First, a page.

TAMPA, Florida – A team of researchers from the University of South Florida is working to find a way to track the virus that causes COVID-19 through people’s breath.
You have been recognized as a semi-finalist in the XPRIZE Rapid COVID test competition. Additional funding is at stake for the finalists.
“We have developed a device that enables very fast, accurate, sensitive and selective diagnosis within minutes. So in that sense it’s kind of a game changer, ”said Dr. Salvatore Morgera, Professor of Electrical Engineering and Bioengineering at the USF.
The electronic sensor system is called “Bull Nose”. They hope that one day it will help search for the virus that causes COVID-19 by detecting levels of volatile organic compounds that are specific for SARS-CoV-2.
“Our device tries to electronically record the composition of the exhaled breath in people who may be suffering from an illness. And we’re focusing on COVID19, ”said Morgera.
The team has created a prototype that is still in the test phase.
“We acknowledge the fact that a person infected by a pathogen, a virus like COVID, exhales a breath that has a certain composition,” said Morgera.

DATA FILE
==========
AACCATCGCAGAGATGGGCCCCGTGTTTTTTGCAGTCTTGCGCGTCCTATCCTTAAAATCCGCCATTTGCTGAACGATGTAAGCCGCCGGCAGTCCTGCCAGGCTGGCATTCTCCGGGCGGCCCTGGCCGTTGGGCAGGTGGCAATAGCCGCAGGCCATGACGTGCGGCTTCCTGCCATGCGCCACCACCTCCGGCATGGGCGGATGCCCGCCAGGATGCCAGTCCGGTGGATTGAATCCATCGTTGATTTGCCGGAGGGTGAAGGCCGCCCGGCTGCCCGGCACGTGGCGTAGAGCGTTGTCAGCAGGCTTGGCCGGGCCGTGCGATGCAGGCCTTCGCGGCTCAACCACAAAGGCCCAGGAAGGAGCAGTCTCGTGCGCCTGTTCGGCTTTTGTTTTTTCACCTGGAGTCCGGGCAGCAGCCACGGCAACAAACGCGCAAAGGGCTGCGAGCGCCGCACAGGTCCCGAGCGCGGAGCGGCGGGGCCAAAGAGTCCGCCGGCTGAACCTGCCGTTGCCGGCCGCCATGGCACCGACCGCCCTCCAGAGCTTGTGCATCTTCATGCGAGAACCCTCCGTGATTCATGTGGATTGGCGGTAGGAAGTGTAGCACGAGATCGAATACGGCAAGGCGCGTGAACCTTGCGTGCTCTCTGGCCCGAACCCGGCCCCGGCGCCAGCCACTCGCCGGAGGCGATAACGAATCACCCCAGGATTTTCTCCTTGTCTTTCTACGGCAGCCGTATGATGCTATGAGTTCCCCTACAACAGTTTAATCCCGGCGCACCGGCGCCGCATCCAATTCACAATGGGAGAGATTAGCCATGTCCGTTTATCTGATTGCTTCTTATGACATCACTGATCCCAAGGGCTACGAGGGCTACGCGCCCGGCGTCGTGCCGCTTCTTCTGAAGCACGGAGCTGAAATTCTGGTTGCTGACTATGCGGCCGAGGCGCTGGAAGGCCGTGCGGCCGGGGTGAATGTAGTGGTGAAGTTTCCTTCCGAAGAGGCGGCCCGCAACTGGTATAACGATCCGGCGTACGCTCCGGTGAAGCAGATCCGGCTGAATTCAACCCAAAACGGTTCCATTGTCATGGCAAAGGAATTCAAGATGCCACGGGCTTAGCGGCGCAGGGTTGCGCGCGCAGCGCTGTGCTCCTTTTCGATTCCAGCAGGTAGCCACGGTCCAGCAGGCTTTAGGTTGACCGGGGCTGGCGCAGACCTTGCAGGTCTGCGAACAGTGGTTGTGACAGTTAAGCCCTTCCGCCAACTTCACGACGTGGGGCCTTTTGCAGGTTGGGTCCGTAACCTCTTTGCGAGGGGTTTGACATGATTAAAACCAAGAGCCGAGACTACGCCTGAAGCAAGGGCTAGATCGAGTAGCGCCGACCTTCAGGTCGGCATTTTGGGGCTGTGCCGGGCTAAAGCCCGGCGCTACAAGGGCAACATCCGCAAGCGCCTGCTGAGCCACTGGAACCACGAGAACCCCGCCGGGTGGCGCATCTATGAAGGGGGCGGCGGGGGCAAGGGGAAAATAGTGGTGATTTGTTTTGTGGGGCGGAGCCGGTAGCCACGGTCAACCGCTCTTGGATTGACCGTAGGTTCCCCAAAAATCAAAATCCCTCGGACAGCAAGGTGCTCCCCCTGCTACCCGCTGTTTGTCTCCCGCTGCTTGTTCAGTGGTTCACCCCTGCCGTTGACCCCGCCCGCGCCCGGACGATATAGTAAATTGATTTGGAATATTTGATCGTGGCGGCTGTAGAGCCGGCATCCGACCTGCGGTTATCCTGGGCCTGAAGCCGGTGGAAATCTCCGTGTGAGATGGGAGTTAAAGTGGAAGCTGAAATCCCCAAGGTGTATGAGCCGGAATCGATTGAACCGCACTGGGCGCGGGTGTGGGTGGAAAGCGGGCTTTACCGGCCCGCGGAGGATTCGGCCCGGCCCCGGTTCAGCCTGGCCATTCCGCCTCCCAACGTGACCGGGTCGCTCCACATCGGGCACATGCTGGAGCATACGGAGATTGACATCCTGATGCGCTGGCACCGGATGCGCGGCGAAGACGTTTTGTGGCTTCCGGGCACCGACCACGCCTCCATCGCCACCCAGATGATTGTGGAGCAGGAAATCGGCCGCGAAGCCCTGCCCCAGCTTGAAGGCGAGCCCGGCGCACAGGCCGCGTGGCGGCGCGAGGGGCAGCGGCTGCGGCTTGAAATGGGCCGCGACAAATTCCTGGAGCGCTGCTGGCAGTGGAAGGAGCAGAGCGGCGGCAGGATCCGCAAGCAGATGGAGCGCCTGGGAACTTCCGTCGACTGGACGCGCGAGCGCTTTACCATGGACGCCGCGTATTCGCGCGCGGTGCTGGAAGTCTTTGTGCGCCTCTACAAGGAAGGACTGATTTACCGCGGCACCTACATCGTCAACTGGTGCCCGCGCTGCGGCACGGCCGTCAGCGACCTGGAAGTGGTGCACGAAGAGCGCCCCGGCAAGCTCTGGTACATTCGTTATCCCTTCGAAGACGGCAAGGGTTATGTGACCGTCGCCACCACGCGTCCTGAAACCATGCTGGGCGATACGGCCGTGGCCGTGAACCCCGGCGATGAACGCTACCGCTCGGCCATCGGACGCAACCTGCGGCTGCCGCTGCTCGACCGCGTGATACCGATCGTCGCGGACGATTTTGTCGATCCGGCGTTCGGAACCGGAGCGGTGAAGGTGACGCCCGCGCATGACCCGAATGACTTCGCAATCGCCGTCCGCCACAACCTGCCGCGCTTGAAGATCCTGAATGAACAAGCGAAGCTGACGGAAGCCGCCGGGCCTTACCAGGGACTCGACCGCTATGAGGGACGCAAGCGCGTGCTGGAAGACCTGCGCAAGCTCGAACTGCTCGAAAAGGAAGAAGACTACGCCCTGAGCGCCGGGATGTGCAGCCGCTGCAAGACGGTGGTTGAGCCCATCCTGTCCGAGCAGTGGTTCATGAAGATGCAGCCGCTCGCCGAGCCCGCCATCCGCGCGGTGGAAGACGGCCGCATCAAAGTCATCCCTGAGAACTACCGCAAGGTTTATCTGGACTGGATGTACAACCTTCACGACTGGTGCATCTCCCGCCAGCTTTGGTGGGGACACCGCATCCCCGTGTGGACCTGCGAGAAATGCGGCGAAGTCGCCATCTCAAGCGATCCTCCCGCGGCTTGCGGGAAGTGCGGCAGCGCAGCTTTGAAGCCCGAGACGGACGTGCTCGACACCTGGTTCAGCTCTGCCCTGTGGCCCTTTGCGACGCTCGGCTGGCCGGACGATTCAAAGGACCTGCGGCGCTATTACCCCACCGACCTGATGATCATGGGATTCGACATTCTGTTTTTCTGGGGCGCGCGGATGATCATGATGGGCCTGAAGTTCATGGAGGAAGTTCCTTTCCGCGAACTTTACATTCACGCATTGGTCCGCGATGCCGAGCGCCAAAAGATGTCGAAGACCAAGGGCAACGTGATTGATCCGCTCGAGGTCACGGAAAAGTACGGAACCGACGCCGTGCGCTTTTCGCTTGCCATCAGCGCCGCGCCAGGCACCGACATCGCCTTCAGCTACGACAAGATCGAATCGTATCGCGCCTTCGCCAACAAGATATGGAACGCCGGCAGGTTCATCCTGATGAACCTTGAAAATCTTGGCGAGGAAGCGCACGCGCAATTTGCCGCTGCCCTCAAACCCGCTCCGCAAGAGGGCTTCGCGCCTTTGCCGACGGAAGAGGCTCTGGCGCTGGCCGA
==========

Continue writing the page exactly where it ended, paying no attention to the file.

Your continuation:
“This is a screening tool where the user breathes into the valve and the sensor determines the concentration of volatile organic compounds in a person’s breath,” said Tiffany Miller, Ph.D. Student working on the project.
Miller said that when the breath comes in contact with the sensors, the voltage changes with the concentration of the gases.
“If you have an illness, this breath signature pattern can be identified. That way we can enable this device to look closely for COVID19, “she said.
At the moment, Miller said they have a testbed platform and are working on adding and calibrating sensors and building a database of volatile organic compounds.
They also work with breathing specialists in Europe and other COVID-19 breath analysis studies.
“Based on the breath data collected, we can really examine selected key biomarkers, potential biomarker candidates for COVID-19, in greater detail,” said Miller.
According to Morgera, the device is unique in that it uses synthetic slime.
“We used mucus as a film on the sensors so that when the exhaled breath interacts with the sensors, it first interacts as if it were interacting with our nasal passage, so we get a much more accurate result with synthetic mucus,” he said.
He also said they also want to look beyond the breath, including scanning the eyes.
While their focus is on COVID-19, the researchers stated that there could be potential uses beyond that.
“It could be used in other pandemics or other viral or bacterial infections in an individual,” Miller said. “This can also be used in agriculture to determine the ripeness of fruit based on the volatile organic compounds emitted, as well as in the meat processing industry.”
The finalists for the competition will be announced next week.